Let $G$ be an abelian group. Suppose $G$ has a (normal) subgroup $N$ which is f.g. torsion-free abelian such that $G/N$ is finite. In light of the fundamental theorem for f.g. abelian groups I ask if $G\cong N\oplus F$, for a finite subgroup $F$ of $G$. This is certainly the case if $0\to N\to G\to G/N\to 0$ splits.

My impression is that an abelian group which is a finite extension of a f.g. abelian group, has a structure not far from the structure of the normal subgroup - only torsion will change (that is, the torsion-free rank won't change).

Thank you.


You are correct that if $G$ is an abelian group, $F$ is a finitely generated torsion free subgroup, and $G/F$ is torsion, then $G$ will be isomorphic to $F\oplus T'$ for some finite subgroup $T'$; however, as noted by Alex, $T'$ is not necessarily isomorphic to $G/F$.

You can even say a bit more:

Theorem. Let $G$ be an abelian group, with a finitely generated normal subgroup $N$ and such that $G/N$ is finitely generated. Then:

  1. $G$ is finitely generated;
  2. $\text{free rank}(G) = \text{free rank}(N) + \text{free rank}(G/N)$;
  3. If $N$ is torsion free and $G/N$ is torsion, then $G$ is isomorphic to $N\oplus T$, where $T$ is a isomorphic to a subgroup of $G/N$.

Caveat: In the isomorphism in part (3), the isomorphism $G\cong N\oplus T$ need not identify $N$ isomorphically with itself. Again, see the example Alex B. gives.

Part 1 is in fact true for any group:

Lemma. Let $G$ be a group, and let $N$ be a normal subgroup of $G$. If $X\subseteq N$ generates $N$, and $\overline{Y}\subseteq G/N$ generates $G/N$, then there is a subset $Y$ of $G$ that bijects with $\overline{Y}$ and such that $\langle X,Y\rangle = G$. In particular, if both $N$ and $G/N$ are finitely generated, then $G$ is finitely generated.

Proof. For each $y\in\overline{Y}$, let $g_y\in G$ be an element such that $g_yN = y$; let $Y=\{g_y\mid y\in\overline{Y}\}$. I claim that $X\cup Y$ generates $G$.

Indeed, let $g\in G$. Then $gN$ can be expressed in terms of elements of $\overline{Y}$, $gN = y_1^{a_1}\cdots y_m^{a_m}$. Since $\pi(g_{y_1}^{a_1}\cdots g_{y_m}^{a_m}) = \pi(g)$, then it follows that $g(g_{y_1}^{a_1}\cdots g_{y_m}^{a_m})^{-1}\in N$. Thus, it can be expressed as a product of elements of $X$, $$g(g_{y_1}^{a_1}\cdots g_{y_m}^{a_m})^{-1} = x_1^{b_1}\cdots x_n^{b_n}.$$ Therefore, $$g = x_1^{b^1}\cdots x_n^{b_n}g_{y_1}^{a_1}\cdots g_{y_m}^{a_m}\in \langle X\cup Y\rangle.$$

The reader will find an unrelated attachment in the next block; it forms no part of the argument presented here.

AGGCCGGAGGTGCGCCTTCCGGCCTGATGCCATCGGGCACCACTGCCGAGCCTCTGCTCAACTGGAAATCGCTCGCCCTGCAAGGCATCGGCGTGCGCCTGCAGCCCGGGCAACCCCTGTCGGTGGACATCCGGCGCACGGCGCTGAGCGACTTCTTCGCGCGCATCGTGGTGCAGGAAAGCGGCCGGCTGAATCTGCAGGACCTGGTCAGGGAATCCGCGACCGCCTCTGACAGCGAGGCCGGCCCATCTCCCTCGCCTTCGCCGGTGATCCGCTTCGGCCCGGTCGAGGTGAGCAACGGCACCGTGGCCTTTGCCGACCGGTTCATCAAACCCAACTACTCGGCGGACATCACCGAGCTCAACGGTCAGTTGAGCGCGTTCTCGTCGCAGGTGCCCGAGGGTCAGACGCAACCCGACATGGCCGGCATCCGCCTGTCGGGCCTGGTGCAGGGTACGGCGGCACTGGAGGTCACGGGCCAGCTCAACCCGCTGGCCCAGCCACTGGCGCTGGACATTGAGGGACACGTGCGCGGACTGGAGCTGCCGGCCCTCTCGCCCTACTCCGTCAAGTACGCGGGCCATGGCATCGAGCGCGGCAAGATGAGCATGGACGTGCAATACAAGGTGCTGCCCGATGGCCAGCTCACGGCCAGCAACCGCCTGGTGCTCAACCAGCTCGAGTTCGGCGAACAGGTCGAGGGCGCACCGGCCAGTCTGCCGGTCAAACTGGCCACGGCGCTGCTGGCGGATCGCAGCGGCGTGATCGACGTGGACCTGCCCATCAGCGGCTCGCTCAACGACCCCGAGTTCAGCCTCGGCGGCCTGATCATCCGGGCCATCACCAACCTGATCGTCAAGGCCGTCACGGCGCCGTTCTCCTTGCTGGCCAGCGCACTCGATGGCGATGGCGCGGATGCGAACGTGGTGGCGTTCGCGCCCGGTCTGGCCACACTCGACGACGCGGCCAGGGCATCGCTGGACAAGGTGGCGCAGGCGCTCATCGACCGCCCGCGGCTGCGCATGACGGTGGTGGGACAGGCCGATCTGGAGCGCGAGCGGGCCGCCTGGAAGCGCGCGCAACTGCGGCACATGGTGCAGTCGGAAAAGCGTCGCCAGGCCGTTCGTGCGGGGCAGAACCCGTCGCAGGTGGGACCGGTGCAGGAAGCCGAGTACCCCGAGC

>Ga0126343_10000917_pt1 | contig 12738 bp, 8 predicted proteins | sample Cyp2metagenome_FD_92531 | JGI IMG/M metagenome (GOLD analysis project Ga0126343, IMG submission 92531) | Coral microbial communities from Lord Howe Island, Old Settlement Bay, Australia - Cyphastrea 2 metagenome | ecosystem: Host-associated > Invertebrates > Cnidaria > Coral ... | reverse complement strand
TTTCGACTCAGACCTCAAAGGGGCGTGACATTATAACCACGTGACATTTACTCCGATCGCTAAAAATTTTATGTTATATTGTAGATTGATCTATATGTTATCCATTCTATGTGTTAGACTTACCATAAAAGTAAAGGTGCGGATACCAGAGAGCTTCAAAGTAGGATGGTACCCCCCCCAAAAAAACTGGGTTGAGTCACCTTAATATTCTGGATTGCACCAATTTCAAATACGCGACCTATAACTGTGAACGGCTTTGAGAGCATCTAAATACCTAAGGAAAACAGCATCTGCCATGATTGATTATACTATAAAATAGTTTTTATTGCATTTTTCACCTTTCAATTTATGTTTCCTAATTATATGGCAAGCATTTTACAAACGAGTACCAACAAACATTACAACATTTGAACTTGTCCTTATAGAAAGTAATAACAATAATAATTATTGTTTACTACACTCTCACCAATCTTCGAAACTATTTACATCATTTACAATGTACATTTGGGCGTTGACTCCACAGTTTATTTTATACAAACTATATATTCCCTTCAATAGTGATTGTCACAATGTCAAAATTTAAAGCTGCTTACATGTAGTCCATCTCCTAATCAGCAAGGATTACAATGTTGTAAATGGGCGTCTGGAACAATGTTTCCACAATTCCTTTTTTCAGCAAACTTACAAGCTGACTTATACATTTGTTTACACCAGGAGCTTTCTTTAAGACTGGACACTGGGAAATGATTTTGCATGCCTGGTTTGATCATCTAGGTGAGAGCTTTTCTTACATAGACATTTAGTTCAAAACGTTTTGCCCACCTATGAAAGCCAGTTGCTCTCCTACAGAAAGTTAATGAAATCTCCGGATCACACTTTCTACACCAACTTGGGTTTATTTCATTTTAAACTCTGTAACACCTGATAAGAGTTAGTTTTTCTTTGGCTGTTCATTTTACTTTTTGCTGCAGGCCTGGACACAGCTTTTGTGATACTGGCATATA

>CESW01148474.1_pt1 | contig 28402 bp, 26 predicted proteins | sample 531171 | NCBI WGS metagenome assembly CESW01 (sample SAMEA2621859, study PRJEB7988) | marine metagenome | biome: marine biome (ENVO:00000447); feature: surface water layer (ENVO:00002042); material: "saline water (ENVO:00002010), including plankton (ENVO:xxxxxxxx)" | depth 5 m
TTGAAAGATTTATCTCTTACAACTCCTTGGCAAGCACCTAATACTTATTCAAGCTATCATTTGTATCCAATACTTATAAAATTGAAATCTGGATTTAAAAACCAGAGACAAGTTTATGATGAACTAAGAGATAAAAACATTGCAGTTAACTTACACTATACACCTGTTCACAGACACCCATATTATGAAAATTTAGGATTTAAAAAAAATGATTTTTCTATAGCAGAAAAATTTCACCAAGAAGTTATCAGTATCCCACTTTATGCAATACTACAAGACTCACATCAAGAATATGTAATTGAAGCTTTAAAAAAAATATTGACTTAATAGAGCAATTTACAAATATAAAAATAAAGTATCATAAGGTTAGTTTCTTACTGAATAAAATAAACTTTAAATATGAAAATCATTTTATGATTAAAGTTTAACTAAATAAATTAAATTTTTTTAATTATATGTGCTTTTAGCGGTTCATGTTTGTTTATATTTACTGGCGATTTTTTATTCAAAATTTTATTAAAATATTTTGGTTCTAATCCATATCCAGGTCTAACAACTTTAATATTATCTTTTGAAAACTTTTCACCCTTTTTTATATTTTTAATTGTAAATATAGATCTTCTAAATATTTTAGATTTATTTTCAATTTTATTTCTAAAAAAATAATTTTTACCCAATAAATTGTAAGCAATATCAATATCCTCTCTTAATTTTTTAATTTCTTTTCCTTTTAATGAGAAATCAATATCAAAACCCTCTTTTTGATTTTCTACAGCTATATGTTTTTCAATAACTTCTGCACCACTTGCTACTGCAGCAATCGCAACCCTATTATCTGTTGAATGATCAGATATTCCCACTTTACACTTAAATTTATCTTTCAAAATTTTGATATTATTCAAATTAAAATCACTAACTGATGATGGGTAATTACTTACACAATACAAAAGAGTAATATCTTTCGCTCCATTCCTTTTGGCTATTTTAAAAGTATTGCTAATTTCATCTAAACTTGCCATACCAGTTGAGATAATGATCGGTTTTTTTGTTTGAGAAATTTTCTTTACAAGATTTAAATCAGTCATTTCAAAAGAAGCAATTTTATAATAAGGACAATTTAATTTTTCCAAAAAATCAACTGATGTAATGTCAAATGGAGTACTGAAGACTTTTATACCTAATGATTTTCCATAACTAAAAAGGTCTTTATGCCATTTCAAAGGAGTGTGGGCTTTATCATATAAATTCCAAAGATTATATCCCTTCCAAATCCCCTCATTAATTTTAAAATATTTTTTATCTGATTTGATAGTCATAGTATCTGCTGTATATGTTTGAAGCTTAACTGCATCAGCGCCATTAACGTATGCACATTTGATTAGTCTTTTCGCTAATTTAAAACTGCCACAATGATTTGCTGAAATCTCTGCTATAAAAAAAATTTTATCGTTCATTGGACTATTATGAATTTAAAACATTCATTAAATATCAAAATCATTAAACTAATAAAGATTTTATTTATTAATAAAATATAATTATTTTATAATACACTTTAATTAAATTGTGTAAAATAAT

Thus, $G\subseteq \langle X\cup Y\rangle$, hence equality holds. $\Box$

For part 2, the simplest way is to tensor up to $\mathbb{Q}$, i.e., consider the sequence $$N\otimes\mathbb{Q} \to G\otimes\mathbb{Q}\to (G/N)\otimes\mathbb{Q}.$$ It is not hard to verify that $N\otimes\mathbb{Q}$ is a subgroup of $G\otimes\mathbb{Q}$, and that the quotient is isomorphic to $(G/N)\otimes\mathbb{Q}$. Now you are dealing with vector spaces, and the free rank corresponds to the dimension of the resulting vector spaces. So part 2 of the theorem becomes the assertion that if $\mathbf{W}$ is a subspace of $\mathbf{V}$, then the dimension of $\mathbf{V}$ equals the dimension of $\mathbf{W}$ plus the dimension of $\mathbf{V}/\mathbf{W}$, which is true.

Finally, for part 3, part 2 guarantees that the free rank of $G$ equals the free rank of $N$, and so when you express $G$ as direct sum of a free part and a torsion part, the free part will be isomorphic to $N$. To show that the torsion part is a subgroup of $G/N$, note that if $H$ is the torsion subgroup of $G$, then $N\cap H=\{1\}$. Thus, $H\cong H/(H\cap N) \cong HN/N$, so $H$ is isomorphic to a subgroup of $G/N$, since $HN/N\lt G/N$.

(In fact, the torsion part of $G$ is also isomorphic to a quotient of $G/N$, since every quotient of a finite abelian group is isomorphic to a subgroup of that group.)

  • $\begingroup$ Thank you very much Arturo. Is there a more elementary argument for part 2? $\endgroup$
    – APena
    Oct 6 '11 at 16:59
  • $\begingroup$ In part 3, the point is that $N$ is free abelian, right? That's why the free part of $G$ is isomorphic to $N$, correct? $\endgroup$
    – APena
    Oct 6 '11 at 17:05
  • $\begingroup$ @APena: It's easy to check that $\text{free rank}(G)\geq \mathrm{free rank}(N) + \mathrm{free rank}(G/N)$ by very simple elementary methods (see here); the converse inequality takes more work, and I can't think of any simple way of doing it. $\endgroup$ Oct 6 '11 at 17:07
  • $\begingroup$ @APena: The reason the free part of $G$ is isomorphic to $N$ is that both $N$ is free abelian, and that $G/N$ is torsion. If either of those conditions fails, then you would not be able to reach the conclusion. $\endgroup$ Oct 6 '11 at 17:08
  • $\begingroup$ @APena: But of course, part (2) already shows that your intuition is right: If $G/N$ is finite, $G$ abelian, and $N$ finitely generated, with $N\cong \mathbb{Z}^r\times T$, $T$ torsion, then $G\cong \mathbb{Z}^r\times T'$ with $T'$ torsion; in fact, $T'$ contains a subgroup isomorphic to $T$, and has $G/N$ as a quotient, but that's about as far as you can push it in this generality, I think. $\endgroup$ Oct 6 '11 at 17:12

Since $N$ is finitely generated and of finite index, $G$ itself is finitely generated (by generators of $N$, moved by the finitely many coset representatives), so $G\cong \mathbb{Z}^r\oplus \Delta$, for a finite group $\Delta$. Since $G/N$ is finite, $N$ has maximal rank $r$, which answers your question affirmatively.

But be careful: it is not true that there is necessarily a subgroup $F$ such that $G=N\oplus F$. A simple counterexample is given by $2\mathbb{Z}\subset \mathbb{Z}$. The quotient is cyclic of order $2$ but the subgroup if not complemented, i.e. the short exact sequence does not split. Of course, $\mathbb{Z}$ is still isomorphic to $2\mathbb{Z}\oplus\{1\}$.


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